The club’s men’s division has become known for selling off valuable players for huge sums of money. Michael Essien, Karim Benzema, and Flourent Malouda have all garnered Lyon massive profits in transfers. Lyon’s women’s side adheres to an entirely different model, however, as the club has methodically assembled a well-paid French-centric, quasi-all-star team of sorts.

Lyon’s women’s team has been known to attract fan support as well, as a record crowd of 20,123 packed the famed Stade de Gerland to witness Lyon defeat Arsenal Ladies in the first leg of the semifinals this past April.

While Lyon’s rapid ascendancy is unlikely to let up anytime soon, the team could very well see a change in its continental competition.


Click here for The Guardian’s excellent report of the match.

2 thoughts on “Olympique Lyonnais Affirm Rising Star Status with First UEFA Women’s Champion’s League Victory

  1. Josh

    This was a nice change of pace from WPS and USWNT matches. Both Turbine and Lyon were more fluid with their passing and movement than anything I have seen in American women’s soccer on any level.

    I took away a couple of things from this cup final: 1) The US, unfortunately, has no one like Lira Bajramaj. Her talent level at 23 is amazing and her vision and passing ability are uncanny. This was my first time seeing her play a full match and she lives up to the hype and then some. While her team did lose–and she was frustrated with the special defensive attention being payed to her– Bajramaj is clearly an elite level player that I look forward to watching in the World Cup this summer.

    2) Lyon played a 4-4-2 (or 4-4-1-1) the way that it should be played. The UEFA Champion’s League game should be the USWNT’s blueprint for this summer. Lyon made their wide players(Necib and Thomis, Dickenmann and Le Sommer) a priority when going on the attack and, with great one on one dribbling skills and pace, they stretched Turbine out in the back. The two up front, Lotta Schelin and Camille Abily — who played with a sense of freedom and creativity that I don’t remember seeing when she was in WPS — did a great job of playing off of one another with both players being goal scoring and playmaking threats, something I hope Wambach and Rodriguez could do.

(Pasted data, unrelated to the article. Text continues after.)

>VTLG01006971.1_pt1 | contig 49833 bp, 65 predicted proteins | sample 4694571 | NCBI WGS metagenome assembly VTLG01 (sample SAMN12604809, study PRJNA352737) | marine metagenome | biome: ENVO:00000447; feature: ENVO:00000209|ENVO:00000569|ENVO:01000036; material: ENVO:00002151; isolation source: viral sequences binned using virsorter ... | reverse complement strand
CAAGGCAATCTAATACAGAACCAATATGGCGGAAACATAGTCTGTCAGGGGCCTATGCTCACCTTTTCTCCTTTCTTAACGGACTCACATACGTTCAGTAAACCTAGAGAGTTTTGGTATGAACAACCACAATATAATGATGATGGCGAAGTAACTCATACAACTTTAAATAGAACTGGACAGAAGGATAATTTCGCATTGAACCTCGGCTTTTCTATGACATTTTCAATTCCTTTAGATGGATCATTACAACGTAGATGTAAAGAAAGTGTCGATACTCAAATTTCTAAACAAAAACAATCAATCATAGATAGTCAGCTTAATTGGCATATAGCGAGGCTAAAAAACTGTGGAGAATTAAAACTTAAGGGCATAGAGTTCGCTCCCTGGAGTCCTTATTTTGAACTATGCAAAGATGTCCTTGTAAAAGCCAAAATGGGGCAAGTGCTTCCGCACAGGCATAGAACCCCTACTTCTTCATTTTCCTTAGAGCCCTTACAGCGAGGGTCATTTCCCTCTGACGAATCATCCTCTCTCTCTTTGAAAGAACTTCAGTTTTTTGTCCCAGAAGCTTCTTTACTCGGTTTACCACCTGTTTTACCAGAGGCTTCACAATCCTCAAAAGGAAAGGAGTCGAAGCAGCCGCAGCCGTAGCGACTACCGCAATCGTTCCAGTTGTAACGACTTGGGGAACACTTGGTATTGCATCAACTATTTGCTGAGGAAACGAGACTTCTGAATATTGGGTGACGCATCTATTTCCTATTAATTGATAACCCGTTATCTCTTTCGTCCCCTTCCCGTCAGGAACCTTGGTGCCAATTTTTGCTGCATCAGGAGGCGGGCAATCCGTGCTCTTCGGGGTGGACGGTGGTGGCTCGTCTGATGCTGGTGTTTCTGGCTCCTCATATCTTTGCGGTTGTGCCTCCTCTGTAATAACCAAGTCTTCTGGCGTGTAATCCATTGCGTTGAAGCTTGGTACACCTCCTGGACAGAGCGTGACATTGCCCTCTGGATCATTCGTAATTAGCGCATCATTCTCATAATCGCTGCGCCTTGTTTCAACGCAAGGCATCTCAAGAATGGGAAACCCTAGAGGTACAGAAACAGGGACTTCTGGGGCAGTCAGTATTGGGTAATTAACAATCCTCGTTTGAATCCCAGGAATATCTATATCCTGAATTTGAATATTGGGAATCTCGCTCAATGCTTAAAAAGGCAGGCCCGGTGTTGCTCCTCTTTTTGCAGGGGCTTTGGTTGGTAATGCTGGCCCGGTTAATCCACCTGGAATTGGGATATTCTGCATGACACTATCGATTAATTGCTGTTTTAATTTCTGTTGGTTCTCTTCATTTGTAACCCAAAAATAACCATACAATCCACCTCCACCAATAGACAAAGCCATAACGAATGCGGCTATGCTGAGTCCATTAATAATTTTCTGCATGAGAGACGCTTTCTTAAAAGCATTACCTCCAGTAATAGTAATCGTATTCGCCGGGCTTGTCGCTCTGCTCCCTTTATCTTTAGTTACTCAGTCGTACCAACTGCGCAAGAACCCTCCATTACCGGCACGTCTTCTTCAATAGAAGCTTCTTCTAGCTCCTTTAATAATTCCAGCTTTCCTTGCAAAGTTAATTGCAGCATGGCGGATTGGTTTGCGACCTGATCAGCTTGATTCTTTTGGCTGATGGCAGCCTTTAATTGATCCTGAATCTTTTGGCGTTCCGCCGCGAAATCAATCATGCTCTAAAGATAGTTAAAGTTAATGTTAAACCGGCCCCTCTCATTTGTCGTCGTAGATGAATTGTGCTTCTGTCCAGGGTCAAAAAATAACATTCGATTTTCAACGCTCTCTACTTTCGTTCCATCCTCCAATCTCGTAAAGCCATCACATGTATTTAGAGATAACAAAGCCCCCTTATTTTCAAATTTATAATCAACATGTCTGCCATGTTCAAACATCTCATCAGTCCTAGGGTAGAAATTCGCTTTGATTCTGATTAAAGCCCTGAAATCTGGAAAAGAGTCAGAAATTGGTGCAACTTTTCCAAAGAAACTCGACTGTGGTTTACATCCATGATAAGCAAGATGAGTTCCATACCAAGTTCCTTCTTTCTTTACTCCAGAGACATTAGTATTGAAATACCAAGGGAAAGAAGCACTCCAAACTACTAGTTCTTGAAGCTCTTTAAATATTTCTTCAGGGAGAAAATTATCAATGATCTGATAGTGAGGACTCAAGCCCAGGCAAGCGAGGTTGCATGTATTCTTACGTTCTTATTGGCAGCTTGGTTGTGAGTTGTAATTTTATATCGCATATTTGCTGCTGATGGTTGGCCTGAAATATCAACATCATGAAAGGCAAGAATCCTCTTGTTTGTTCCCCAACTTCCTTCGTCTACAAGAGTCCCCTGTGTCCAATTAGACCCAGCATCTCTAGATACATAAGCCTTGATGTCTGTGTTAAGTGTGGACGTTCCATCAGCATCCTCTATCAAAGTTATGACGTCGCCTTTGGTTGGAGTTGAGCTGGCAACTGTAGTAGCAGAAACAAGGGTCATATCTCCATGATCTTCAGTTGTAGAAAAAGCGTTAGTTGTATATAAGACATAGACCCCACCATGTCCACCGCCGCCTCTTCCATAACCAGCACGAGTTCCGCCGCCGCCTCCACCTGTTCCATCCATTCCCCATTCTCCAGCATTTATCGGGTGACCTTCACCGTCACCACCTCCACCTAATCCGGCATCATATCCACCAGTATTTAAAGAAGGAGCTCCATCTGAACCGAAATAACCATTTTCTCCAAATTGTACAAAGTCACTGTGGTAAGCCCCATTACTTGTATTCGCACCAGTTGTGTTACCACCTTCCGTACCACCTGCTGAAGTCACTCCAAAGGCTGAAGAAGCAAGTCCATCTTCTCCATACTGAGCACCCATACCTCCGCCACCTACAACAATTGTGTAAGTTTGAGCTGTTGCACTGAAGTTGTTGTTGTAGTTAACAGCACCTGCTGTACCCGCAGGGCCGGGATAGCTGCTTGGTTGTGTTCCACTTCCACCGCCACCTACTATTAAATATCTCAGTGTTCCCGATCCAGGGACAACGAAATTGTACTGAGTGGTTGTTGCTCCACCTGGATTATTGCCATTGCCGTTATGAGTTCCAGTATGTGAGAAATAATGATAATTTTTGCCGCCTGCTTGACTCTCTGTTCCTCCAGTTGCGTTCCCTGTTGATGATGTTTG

The Women’s Champion’s League Final is an indirect cause for concern about the upcoming World Cup for the US. The creative attacking acumen that Lyon and Turbine Potsdam showcased (with each team having at least 5 French or German nationals) are some of the traits that the US has struggled against recently: dangerous playmakers and teams with strong tactical fundamentals.

  2. Shek Borkowski

    Too many fans of the women’s game in USA are myopic and don’t follow or really care to see what has been taking and is taking place, especially in Europe.
    North Americans are under self-hypnosis that everything is fine with our national teams, our leagues and player development. We beat Costa Rica and Jamaica and celebrate. We should be concerned.
    Watching Lyon and Potsdam one can only come to a conclusion that they are playing at a tactical and creative level which is foreign to even our best players and teams.
    The concerning fact for USA fans should be that while Lyon is leading the French revolution in Europe, even PSG, Montpellier and Juvisy can play at a level which could prove too big of a tactical challenge for all North American clubs.
    We have been suckered into believing that we are the best, other nations believe they are second so they have to work harder.

    The French are emulating and chasing Germany and they are achieving this level of sophisticated play with long term planning and strategy at the national team and club levels.